Facing the prospect of seeing his own Middle East peace initiative crumble, U.S. Secretary of State John Kerry publicly begged Israeli and Palestinian leaders to rescue his own peace process.
According to Israeli newspaper Haaretz, Kerry “made a public appeal to Prime Minister Benjamin Netanyahu and Palestinian President Mahmoud Abbas to take the ‘lead’ and save the peace process” while at the same time conceding that he is powerless to do anything more himself to keep the deteriorating negotiations alive.
Kerry said there is a limit to what the Obama administration can do to push the two parties together. “You can facilitate, you can push, you can nudge, but the parties themselves have to make fundamental decisions and compromises,” he said. “The leaders have to lead and they have to be able to see a moment when it’s there.”
His plea followed a stormy meeting between American envoy Martin Indyk and the Israeli and Palestinian chief negotiations late Wednesday night. Sources described the meeting as a “fierce political battle” and said that Indyk was unable to cool the atmosphere. The sources said that the Israeli side threatened the Palestinians with unprecedented sanctions in response to Palestinian negotiator Saeb Erekat’s provocative declaration that their team was representing the occupied Palestinian state recognized by the United Nations.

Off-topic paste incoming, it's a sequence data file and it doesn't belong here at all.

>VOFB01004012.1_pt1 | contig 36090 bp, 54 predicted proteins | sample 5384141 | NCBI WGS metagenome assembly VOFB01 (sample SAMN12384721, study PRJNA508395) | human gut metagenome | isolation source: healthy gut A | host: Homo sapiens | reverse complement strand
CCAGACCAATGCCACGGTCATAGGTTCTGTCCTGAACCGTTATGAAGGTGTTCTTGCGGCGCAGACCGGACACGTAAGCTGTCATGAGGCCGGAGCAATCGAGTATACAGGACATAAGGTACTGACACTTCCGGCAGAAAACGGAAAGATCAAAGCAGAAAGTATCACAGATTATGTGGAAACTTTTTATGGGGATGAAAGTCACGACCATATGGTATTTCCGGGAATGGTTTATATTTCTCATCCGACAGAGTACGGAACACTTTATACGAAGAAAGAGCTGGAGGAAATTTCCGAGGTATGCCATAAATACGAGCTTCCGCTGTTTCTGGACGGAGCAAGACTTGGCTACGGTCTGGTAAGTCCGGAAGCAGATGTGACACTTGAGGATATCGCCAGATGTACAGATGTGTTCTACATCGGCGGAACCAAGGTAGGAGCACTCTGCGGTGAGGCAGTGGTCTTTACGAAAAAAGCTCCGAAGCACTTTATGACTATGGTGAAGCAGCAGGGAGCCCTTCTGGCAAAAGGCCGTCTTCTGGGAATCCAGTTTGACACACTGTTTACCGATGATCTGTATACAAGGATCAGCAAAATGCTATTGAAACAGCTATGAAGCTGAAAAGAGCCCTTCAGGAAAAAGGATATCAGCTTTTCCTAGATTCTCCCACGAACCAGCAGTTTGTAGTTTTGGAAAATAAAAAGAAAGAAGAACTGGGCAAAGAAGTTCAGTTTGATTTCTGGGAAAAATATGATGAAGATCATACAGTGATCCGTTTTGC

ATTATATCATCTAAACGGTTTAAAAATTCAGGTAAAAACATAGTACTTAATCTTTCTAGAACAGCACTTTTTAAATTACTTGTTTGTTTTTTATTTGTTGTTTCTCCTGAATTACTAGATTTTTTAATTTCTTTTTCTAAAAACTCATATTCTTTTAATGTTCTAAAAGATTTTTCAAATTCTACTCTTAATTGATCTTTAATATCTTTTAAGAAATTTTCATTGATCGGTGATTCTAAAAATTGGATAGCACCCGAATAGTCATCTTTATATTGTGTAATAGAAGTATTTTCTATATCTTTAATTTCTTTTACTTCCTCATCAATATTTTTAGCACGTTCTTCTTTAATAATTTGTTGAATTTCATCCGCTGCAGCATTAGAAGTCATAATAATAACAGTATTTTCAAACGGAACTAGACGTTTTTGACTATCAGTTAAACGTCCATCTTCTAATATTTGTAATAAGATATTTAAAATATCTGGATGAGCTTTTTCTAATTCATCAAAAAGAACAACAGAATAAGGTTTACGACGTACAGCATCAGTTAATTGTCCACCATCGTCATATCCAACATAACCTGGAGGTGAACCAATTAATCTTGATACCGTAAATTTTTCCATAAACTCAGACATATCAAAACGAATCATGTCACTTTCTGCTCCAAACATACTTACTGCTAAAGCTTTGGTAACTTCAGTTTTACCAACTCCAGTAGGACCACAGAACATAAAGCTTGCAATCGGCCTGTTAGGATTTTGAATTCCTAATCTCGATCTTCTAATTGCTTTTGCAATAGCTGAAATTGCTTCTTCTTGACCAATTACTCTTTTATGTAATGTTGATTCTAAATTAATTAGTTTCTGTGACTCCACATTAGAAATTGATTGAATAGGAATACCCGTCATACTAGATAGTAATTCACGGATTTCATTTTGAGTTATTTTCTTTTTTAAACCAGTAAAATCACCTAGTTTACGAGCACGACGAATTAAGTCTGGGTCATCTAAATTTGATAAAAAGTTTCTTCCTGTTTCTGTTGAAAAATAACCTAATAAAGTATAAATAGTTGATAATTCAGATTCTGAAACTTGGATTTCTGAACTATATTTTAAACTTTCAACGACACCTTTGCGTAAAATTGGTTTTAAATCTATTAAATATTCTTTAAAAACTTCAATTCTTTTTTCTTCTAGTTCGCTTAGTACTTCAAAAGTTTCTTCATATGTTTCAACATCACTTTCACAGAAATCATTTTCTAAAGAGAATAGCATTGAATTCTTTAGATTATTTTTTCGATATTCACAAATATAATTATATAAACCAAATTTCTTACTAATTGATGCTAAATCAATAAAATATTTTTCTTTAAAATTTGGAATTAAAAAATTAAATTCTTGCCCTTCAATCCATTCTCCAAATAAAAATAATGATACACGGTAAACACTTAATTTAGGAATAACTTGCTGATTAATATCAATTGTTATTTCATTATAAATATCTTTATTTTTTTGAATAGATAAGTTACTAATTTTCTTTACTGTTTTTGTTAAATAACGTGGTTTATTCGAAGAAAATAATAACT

Erekat also threatened that should the situation escalate, the Palestinians will prosecute Israel for war crimes in the international arena.
Even dovish Justice Minister Tzipi Livni, who is leading the Israeli team, angrily asked the Palestinians why they had appealed to join 15 international conventions (in breach of the terms of the negotiations with Israel) only hours before the cabinet was to meet to approve the prisoner release that the Palestinians had demanded.
Kerry said that Indyk’s seven-hour meeting with the Israeli and Palestinian negotiating teams in Jerusalem on Wednesday brought some progress, but that gaps remain. He did not specify what that progress might have been, as all indications pointed to heated argument and failure to agree on anything important.
Kerry said it would be a “tragedy” for both sides to lose the opportunity “to get to those real issues that are the differences of the final status agreement.” However, it is precisely those real issues on which Kerry has been unable to make any progress through eight months of negotiations.
In fact, the failure of the Obama/Kerry peace initiative may have succeeded only in poisoning the atmosphere between the two sides and making tensions between the Israelis and Palestinians materially worse than they were before the initiative.
There is every indication that a major rift between Israelis and Palestinians is looming.